Latest Solar Dynamics Observatory Stories
The public is invited to a free talk called “The Moody Sun” with Dr. Holly Gilbert in the Pickford Theater, third floor, Madison Building, Library of Congress, Washington, D.C. on Tuesday, August 19 at 11:30 a.m. EDT.
The sun emitted a mid-level solar flare, peaking at 12:20 p.m. EDT on July 8, 2014, and NASA's Solar Dynamics Observatory captured images of the event.
NASA’s STEREO mission began in 2006 and has been providing scientists with images from the far side of the sun since February 2011. The spacecraft duo that were placed in orbit around the sun are now about to embark on the next phase of their mission.
Just like on Earth, the Sun has spells of bad weather, with high winds and showers of rain. But unlike the all-too-frequent storms of the UK and Ireland, rain on the Sun is made of electrically charged gas (plasma) and falls at around 200,000 kilometers an hour from the outer solar atmosphere, the corona, to the Sun's surface.
A suite of Sun-gazing spacecraft, SOHO, STEREO and Solar Dynamics Observatory (SDO), have spotted an unusual series of eruptions in which a series of fast 'puffs' force the slow ejection of a massive burst of plasma from the Sun's corona.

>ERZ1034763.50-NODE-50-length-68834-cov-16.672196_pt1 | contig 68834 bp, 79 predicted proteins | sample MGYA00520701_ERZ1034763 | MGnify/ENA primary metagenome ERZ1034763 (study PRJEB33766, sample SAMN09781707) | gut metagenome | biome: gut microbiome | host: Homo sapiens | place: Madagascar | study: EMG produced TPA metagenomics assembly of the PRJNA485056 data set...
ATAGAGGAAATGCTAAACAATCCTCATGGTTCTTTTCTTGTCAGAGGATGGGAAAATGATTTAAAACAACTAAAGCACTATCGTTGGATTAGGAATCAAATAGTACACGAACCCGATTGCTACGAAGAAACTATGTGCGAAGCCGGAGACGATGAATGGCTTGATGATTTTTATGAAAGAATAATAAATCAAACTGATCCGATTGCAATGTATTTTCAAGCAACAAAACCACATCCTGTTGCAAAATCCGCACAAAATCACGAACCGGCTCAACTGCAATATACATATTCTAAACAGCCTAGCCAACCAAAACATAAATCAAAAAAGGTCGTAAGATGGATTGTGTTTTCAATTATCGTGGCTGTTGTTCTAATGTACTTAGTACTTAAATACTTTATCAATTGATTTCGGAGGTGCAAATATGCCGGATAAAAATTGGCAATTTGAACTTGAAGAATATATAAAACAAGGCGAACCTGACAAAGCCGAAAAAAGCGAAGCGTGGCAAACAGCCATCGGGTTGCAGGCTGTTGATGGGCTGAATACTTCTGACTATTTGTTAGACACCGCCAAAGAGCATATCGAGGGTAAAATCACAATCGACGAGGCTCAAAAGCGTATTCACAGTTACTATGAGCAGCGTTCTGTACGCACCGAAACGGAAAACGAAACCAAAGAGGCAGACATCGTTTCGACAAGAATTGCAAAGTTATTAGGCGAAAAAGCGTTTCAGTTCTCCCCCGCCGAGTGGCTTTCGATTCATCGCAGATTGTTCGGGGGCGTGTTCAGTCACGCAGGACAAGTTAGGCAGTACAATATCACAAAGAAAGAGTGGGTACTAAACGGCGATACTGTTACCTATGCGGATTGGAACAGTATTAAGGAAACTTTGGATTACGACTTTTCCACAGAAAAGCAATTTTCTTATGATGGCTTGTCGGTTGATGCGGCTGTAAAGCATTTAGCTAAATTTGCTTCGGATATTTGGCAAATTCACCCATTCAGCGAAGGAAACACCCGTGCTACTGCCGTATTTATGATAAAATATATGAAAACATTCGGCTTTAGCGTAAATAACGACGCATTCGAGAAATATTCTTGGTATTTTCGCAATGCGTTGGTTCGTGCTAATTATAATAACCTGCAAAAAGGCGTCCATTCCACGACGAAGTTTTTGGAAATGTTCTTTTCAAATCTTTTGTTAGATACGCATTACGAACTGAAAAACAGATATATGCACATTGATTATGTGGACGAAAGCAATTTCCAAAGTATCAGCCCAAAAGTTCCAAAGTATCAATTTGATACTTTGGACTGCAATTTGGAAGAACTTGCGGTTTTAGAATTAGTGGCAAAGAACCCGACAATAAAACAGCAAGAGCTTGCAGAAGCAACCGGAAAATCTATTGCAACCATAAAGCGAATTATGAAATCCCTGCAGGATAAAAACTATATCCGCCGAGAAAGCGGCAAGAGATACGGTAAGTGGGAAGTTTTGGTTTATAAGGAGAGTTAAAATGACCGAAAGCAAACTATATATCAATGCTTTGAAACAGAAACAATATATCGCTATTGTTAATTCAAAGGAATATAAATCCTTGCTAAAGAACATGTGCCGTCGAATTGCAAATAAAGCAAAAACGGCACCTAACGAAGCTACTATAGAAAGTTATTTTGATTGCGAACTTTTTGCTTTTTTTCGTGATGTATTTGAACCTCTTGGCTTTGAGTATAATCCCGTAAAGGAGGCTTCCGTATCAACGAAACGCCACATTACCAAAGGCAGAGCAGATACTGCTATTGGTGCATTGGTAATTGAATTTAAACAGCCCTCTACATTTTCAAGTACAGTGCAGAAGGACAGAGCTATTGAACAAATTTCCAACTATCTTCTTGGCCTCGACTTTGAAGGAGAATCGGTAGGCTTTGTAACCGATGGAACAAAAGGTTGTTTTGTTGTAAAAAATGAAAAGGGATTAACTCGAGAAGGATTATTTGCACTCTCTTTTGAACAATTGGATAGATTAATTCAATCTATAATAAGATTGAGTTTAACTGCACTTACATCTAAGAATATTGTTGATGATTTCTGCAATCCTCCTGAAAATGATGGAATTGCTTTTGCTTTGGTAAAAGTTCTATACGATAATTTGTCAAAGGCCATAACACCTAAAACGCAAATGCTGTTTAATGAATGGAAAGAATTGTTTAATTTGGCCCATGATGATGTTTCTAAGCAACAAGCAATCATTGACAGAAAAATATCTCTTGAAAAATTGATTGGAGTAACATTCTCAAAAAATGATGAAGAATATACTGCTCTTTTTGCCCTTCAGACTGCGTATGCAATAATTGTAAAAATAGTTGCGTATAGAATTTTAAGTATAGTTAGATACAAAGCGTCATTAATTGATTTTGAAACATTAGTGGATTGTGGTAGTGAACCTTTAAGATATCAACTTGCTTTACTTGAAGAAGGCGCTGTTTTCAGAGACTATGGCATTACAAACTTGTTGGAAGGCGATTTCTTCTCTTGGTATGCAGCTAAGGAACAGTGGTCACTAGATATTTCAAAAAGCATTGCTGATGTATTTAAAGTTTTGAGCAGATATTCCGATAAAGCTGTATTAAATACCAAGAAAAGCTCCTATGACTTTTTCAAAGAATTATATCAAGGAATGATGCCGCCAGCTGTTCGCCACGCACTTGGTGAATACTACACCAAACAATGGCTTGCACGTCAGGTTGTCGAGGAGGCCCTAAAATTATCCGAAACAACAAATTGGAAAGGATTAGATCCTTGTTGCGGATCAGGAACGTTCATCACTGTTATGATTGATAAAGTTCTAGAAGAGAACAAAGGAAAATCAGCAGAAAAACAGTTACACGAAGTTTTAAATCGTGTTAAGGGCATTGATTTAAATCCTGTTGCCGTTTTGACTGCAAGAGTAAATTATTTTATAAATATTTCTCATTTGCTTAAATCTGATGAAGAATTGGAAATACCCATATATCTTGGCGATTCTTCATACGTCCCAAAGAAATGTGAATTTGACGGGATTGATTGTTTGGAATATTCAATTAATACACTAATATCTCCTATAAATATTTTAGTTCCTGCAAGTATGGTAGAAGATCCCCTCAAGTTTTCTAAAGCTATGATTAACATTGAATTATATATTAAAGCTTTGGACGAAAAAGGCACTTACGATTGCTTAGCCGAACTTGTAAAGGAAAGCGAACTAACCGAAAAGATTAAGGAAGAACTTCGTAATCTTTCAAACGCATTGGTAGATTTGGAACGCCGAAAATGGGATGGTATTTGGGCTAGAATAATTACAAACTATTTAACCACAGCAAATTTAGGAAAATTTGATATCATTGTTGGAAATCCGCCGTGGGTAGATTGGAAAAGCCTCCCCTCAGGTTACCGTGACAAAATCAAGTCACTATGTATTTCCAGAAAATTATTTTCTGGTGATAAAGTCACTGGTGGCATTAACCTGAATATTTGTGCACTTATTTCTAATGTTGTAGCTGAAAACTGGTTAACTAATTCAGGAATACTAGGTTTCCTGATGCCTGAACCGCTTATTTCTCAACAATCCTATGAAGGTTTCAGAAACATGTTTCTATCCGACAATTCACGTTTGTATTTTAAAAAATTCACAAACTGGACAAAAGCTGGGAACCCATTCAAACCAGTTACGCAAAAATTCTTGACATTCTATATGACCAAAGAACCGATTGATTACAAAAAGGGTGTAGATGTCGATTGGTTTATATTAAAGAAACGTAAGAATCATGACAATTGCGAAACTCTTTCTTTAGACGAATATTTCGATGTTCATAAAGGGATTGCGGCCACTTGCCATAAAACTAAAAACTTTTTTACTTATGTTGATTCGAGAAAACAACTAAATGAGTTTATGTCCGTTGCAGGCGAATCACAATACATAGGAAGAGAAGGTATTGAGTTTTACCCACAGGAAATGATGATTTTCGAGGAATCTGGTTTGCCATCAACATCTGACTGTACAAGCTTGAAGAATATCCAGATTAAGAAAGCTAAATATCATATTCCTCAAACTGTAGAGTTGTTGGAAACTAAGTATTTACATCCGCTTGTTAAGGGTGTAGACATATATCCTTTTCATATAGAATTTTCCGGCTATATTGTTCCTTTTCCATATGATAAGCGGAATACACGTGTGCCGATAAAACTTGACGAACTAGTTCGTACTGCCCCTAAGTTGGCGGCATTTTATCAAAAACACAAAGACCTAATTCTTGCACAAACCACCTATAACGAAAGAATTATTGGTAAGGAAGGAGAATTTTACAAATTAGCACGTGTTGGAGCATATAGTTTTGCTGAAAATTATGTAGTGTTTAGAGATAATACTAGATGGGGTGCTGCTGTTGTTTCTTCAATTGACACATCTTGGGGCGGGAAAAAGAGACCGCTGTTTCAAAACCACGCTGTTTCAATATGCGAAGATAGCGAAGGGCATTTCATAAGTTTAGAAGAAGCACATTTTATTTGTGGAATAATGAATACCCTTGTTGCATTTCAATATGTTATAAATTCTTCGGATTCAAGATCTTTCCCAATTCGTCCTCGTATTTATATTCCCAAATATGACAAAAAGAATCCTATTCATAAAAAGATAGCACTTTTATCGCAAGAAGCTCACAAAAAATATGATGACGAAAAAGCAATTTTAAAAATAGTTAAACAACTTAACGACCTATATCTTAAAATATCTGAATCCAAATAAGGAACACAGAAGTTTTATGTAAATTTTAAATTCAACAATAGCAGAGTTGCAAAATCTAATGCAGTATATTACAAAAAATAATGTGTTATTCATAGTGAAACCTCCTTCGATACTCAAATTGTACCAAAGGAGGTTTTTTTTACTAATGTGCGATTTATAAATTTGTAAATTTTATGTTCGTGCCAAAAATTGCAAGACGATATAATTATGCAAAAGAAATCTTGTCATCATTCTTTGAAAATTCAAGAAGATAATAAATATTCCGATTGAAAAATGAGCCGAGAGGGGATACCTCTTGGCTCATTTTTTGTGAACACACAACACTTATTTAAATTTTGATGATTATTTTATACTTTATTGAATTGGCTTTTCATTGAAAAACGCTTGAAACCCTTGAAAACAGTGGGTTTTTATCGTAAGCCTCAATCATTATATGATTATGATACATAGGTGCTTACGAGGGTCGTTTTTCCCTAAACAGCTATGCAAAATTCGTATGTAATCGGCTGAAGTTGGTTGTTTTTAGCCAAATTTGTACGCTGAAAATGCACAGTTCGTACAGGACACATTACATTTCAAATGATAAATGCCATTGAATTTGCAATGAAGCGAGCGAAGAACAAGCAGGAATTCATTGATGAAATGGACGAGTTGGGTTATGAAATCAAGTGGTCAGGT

The sun emitted a significant solar flare, peaking at 7:42 a.m. EDT on June 10, 2014. NASA's Solar Dynamics Observatory (SDO) – which typically observes the entire sun 24 hours a day -- captured images of the flare.
The sun emitted a mid-level solar flare, peaking at 6:07 a.m. EDT on May 8, 2014, and NASA's Solar Dynamics Observatory, or SDO, captured images of it.
An X-class solar flare that erupted on March 29 was observed by four different spacecraft and one ground-based observatory, making it the best viewed phenomenon of its kind.
The sun emitted a significant solar flare, peaking at 8:27 p.m. EDT on April 24, 2014. Images of the flare were captured by NASA's Solar Dynamics Observatory.
Like a balloon bobbing along in the air while tied to a child's hand, a tracer has been found in the sun's atmosphere to help track the flow of material coursing underneath the sun's surface.
- To give a box on the ear to.